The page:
By PAM BELLUCK
Published: March 3, 2007
The New York Times
One might expect Burr Morse to have maple sugaring down to a science.
For more than 200 years, Mr. Morse's family has been culling sweet sap from maple trees, a passion that has manifested itself not only in jug upon jug of maple syrup, but also in maple-cured bacon, maple cream and maple soap, not to mention the display of a suggestively curved tree trunk Mr. Morse calls the Venus de Maple.
But lately nature seems to be playing havoc with Mr. Morse and other maple mavens.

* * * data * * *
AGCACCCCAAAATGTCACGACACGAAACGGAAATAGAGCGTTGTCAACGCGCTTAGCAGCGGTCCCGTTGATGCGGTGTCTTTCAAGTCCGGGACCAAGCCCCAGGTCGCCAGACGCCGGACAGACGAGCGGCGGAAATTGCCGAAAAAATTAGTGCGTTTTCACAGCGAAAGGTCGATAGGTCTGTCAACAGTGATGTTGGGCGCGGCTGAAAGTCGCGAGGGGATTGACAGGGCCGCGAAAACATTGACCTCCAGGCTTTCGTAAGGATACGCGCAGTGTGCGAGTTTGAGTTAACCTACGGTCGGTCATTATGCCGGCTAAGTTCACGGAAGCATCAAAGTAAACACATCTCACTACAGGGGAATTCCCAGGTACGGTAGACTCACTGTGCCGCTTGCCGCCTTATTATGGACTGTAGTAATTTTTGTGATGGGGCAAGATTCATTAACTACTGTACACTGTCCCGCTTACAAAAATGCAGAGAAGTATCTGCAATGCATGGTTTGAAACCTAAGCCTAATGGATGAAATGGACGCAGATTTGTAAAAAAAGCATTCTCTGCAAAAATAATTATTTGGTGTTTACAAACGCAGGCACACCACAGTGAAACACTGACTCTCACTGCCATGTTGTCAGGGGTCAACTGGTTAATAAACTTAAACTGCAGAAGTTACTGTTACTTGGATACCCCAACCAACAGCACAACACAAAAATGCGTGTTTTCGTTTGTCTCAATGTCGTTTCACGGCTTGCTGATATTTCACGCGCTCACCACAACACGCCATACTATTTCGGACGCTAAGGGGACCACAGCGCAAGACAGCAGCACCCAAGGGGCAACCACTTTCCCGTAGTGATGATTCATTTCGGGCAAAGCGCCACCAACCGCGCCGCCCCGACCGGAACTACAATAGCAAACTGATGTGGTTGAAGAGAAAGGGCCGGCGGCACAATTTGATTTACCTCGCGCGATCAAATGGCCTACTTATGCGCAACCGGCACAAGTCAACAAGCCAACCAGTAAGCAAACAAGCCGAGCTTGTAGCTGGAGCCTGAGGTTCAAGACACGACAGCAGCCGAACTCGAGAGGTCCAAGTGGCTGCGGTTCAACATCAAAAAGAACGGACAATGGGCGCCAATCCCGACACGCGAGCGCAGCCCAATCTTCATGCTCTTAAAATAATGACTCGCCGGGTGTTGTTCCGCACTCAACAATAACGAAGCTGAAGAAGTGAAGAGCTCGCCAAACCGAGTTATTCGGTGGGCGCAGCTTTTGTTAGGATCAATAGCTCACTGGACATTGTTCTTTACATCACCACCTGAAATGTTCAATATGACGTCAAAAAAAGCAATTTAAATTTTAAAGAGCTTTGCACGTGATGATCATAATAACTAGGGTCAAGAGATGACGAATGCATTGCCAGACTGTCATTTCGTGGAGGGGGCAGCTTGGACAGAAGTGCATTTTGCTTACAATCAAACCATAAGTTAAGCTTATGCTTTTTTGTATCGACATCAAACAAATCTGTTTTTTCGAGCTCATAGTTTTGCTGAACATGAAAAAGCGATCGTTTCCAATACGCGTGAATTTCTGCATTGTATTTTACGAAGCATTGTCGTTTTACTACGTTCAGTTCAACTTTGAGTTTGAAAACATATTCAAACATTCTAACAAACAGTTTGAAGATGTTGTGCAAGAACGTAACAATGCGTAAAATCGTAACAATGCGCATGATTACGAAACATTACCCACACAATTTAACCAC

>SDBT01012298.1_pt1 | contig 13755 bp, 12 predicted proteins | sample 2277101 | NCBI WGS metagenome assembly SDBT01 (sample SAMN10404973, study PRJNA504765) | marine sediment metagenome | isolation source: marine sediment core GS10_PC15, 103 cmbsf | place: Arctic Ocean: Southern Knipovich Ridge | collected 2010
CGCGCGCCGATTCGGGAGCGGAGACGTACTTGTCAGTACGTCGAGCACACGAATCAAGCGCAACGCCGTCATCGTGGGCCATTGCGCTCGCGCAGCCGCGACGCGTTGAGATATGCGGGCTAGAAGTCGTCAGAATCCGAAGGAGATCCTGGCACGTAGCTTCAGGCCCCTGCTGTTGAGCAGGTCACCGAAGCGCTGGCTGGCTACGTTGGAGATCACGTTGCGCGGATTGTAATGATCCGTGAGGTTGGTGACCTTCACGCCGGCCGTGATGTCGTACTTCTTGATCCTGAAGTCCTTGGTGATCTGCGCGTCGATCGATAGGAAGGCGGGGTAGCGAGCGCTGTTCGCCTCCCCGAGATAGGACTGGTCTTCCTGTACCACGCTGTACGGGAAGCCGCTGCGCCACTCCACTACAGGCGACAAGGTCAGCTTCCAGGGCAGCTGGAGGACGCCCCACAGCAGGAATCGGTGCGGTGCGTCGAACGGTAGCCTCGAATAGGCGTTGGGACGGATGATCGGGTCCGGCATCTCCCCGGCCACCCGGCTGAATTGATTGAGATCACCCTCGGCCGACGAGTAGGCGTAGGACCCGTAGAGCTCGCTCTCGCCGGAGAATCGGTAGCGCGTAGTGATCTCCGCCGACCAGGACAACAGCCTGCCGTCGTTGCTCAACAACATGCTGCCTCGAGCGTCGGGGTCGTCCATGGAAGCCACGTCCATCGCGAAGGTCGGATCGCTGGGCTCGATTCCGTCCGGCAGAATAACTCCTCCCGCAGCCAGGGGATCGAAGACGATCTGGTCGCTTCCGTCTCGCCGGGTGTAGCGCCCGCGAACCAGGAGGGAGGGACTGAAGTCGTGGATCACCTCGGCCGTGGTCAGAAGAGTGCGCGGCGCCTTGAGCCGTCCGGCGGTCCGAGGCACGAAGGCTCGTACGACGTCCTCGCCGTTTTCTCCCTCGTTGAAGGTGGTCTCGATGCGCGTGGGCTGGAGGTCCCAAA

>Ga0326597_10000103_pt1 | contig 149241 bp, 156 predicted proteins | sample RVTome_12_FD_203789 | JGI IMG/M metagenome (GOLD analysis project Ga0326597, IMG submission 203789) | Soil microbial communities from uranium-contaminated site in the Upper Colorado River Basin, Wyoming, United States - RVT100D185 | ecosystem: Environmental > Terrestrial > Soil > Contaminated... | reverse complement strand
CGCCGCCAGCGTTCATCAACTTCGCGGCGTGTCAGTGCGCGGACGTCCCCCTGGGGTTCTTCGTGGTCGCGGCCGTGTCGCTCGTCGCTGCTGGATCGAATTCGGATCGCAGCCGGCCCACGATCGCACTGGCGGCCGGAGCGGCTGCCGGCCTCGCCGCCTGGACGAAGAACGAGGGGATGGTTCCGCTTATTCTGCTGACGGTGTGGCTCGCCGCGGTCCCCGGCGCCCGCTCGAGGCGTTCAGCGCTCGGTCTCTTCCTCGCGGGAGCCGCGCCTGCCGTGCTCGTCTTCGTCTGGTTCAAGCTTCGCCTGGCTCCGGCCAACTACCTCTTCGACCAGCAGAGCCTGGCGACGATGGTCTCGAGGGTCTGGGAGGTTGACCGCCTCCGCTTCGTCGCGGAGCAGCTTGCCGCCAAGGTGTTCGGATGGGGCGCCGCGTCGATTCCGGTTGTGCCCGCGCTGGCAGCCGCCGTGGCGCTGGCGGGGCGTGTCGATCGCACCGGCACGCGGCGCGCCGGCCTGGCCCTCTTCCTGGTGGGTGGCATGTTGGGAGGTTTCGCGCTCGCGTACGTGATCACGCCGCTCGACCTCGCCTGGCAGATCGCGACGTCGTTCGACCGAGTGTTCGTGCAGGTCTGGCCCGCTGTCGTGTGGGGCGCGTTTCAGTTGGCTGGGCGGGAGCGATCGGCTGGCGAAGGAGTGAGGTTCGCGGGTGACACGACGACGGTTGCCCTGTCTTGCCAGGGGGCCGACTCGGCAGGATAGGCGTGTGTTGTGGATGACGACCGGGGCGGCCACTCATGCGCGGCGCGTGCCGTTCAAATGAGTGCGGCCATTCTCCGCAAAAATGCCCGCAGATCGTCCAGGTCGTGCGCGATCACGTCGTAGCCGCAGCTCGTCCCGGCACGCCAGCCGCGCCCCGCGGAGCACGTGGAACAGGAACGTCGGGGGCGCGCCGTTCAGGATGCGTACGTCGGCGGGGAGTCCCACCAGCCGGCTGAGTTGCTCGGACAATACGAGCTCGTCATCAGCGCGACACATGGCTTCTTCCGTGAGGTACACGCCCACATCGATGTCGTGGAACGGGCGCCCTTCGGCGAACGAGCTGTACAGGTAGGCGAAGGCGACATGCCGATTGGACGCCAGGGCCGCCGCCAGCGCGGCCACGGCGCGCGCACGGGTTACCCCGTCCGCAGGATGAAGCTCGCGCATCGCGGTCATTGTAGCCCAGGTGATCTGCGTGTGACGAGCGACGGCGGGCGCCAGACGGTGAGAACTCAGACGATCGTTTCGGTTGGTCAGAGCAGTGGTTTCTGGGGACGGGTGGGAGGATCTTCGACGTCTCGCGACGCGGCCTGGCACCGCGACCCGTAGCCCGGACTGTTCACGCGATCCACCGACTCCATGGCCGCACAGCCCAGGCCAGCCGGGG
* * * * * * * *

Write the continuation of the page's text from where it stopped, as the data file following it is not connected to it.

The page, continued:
Warmer-than-usual winters are throwing things out of kilter, causing confusion among maple syrup producers, called sugar makers, and stoking fears for the survival of New England's maple forests.
''We can't rely on tradition like we used to,'' said Mr. Morse, 58, who once routinely began the sugaring season by inserting taps into trees around Town Meeting Day, the first Tuesday in March, and collecting sap to boil into syrup up until about six weeks later. The maple's biological clock is set by the timing of cold weather.
For at least 10 years some farmers have been starting sooner. But last year Mr. Morse tapped his trees in February and still missed out on so much sap that instead of producing his usual 1,000 gallons of syrup, he made only 700.